Water Pressure PSI Guide

Water Pressure PSI Guide

How to Choose the Right PSI for Your Pressure Washer

Pressure washer shoppers often ask how much pressure they really need from a pressure washer, and the answer is: it depends on your project. The pressure put out by a power washer is measured in PSI (pounds per square inch), and the PSI requirements can vary based on what you need to clean.

For example, it'll take a lot less pressure to clean dirt and salt from your vehicle than it will take to clean oil stains from your garage floor. Another factor that's equally as important, but not often considered, is the gallons per minute rating (GPM). This measures how much water your pressure washer puts out per minute, and more water equals faster cleaning.

How Much Pressure Does It Take?

Pressure Washing on a Sidewalk

When determining what range of PSI you want from a pressure washer, there are two general schools of thinking. The first is, buy for the pressure you'll eventually want because you can dial the pressure down enough to handle any lesser project, and you'll benefit from the 'buy it right and buy it once' effect, instead of later upgrading down the road.

If, for example, you want a pressure washer to clean your car, but later realize you want to use it to clean your driveway, remove stains, and strip paint, the ranges of PSI recommendations are very different, and you might be disappointed when yours isn't powerful enough to handle the job efficiently.

PSI and GPM Comparison Chart 
On the other hand, if you're never going to exceed 2,500 PSI for your projects, then you can save some money by choosing a 2,600 PSI pressure washer over a 4,000 PSI pressure washer. Remember that pressure ranges are variable - in other words, there isn't always a noticeable difference between 1,500 and 1,600 PSI, and you should always start with lower pressure recommendation and work your way up, instead of starting at the upper end of a recommended PSI range and risk damage to whatever you're cleaning.

The list below has some recommended PSI ratings for a few common household cleaning projects.

Pressure Washer PSI Chart
Shop Pressure Washers by PSI

How Much Water Flow Does It Take?

Pressure Washing Sidewalk

While water pressure provides the power to break up stains and dirt, water volume is what flushes that broken-up filth away.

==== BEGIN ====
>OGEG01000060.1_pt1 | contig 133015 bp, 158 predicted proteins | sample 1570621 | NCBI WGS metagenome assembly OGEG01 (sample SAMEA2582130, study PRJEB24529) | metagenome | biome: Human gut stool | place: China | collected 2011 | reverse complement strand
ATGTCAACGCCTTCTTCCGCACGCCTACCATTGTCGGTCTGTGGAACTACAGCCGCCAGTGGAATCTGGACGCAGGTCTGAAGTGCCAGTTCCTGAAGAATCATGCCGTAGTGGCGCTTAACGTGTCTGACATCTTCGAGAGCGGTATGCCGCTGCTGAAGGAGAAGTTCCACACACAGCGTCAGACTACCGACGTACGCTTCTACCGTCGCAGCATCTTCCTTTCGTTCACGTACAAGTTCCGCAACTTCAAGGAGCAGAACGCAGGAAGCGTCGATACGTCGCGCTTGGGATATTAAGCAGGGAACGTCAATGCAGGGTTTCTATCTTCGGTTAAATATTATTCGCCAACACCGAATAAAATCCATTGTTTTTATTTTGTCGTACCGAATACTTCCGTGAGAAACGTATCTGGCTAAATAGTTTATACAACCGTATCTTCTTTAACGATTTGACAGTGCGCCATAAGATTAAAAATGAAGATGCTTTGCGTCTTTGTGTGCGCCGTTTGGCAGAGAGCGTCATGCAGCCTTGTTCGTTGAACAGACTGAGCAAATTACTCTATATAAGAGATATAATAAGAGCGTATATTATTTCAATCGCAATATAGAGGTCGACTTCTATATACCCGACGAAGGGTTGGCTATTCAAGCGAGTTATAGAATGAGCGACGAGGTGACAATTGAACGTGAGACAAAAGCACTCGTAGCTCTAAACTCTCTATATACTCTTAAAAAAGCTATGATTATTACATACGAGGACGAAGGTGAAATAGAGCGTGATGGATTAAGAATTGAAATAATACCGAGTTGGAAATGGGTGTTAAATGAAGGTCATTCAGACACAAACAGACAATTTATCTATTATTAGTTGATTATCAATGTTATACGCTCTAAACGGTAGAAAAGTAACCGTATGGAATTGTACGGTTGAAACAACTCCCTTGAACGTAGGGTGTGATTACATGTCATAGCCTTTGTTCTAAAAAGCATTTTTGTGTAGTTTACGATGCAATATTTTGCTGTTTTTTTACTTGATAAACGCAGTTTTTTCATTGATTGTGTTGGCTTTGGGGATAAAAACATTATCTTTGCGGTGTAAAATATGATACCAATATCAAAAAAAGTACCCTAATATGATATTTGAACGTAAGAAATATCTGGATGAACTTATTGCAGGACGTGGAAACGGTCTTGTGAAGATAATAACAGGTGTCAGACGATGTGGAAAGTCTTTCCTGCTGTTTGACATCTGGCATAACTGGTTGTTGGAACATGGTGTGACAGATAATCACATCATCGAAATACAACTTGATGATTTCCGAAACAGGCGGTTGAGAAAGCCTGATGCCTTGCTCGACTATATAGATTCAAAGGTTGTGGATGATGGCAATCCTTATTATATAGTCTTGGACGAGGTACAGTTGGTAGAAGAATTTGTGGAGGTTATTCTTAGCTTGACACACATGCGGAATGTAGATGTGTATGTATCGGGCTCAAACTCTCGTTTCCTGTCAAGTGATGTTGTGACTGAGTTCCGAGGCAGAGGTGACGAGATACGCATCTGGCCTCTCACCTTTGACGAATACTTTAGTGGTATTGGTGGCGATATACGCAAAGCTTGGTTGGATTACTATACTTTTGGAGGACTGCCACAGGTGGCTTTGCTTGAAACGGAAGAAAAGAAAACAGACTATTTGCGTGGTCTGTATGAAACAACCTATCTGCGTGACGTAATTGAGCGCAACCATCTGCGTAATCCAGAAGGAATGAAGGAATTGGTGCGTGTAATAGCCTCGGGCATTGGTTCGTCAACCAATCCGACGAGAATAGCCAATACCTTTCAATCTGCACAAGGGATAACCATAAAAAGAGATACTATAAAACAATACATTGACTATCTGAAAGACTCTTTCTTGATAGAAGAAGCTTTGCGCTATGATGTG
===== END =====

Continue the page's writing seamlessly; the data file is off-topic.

Essentially, the more water that moves through your nozzle in a minute, the faster you'll be able to clean. Greater GPM (gallons per minute) cleans quicker because there's more flowing water present to lift and carry away the dirt.

Imagine a garden hose that is flowing. On its own, you've got flow for wetting, but not pressure for cleaning. Now apply your thumb over the end of the hose, and you can wash clumps of dirt off your driveway or sidewalk. This principle applies to PSI and GPM: if you can combine the pressure of your thumb (PSI) with the volume of the hose (GPM), you'll have a great cleaning tool. Pressure washers allow you to do just that, combine high pressure with high volume to clean stubborn surfaces in record time.

GPM relation to Cleaning Time

Why PSI Matters When Using Attachments

Attachments make pressure washing more efficient and effective, and as a result, more fun to use. Choosing the right accessories can make all the difference for your cleaning project(s).

For example, a surface cleaner has minimum requirements with GPM in order to properly dispense water during cleaning jobs at the rated PSI. Can you use one with pressure washers that don't meet that requirement? Maybe. But doing so would greatly diminish performance, and might leave you thinking the surface cleaner doesn't work, when in fact it just wasn't being supplied the correct amount of water.

Pressure Washer TipsSimilarly, choosing the proper tips and attachments will directly impact your PSI results as well. Below is a helpful orifice sizing chart that helps determine which tips can adequately deliver the proper desired PSI ratings. Here's how to choose the right spray tip for your pressure washer.

While different tips allow different angles of pressure, the orifice size matters here because it determines which tips will fit on your pressure washer lance in order to clean. This is the same as when you are attaching a turbo nozzle, extension lance, or other similar attachment. The numbers illustrated in the chart below refer to the orifice size the tips are in order to attach to your pressure washer lance. Example: 4,000 PSI at 3 GPM requires an orifice size of "3" to attach properly.

Pressure Washer Nozzle Orifice Chart

Frequently Asked Questions

There are many questions people often ask about pressure washers, so we created an article to capture the most commonly asked questions and provide answers with context. Please read our FAQ article for more information.

 NEXT: Frequently Asked Questions About Pressure Washers

Jim, the Pressure Washer Expert
Pressure Washer Expert
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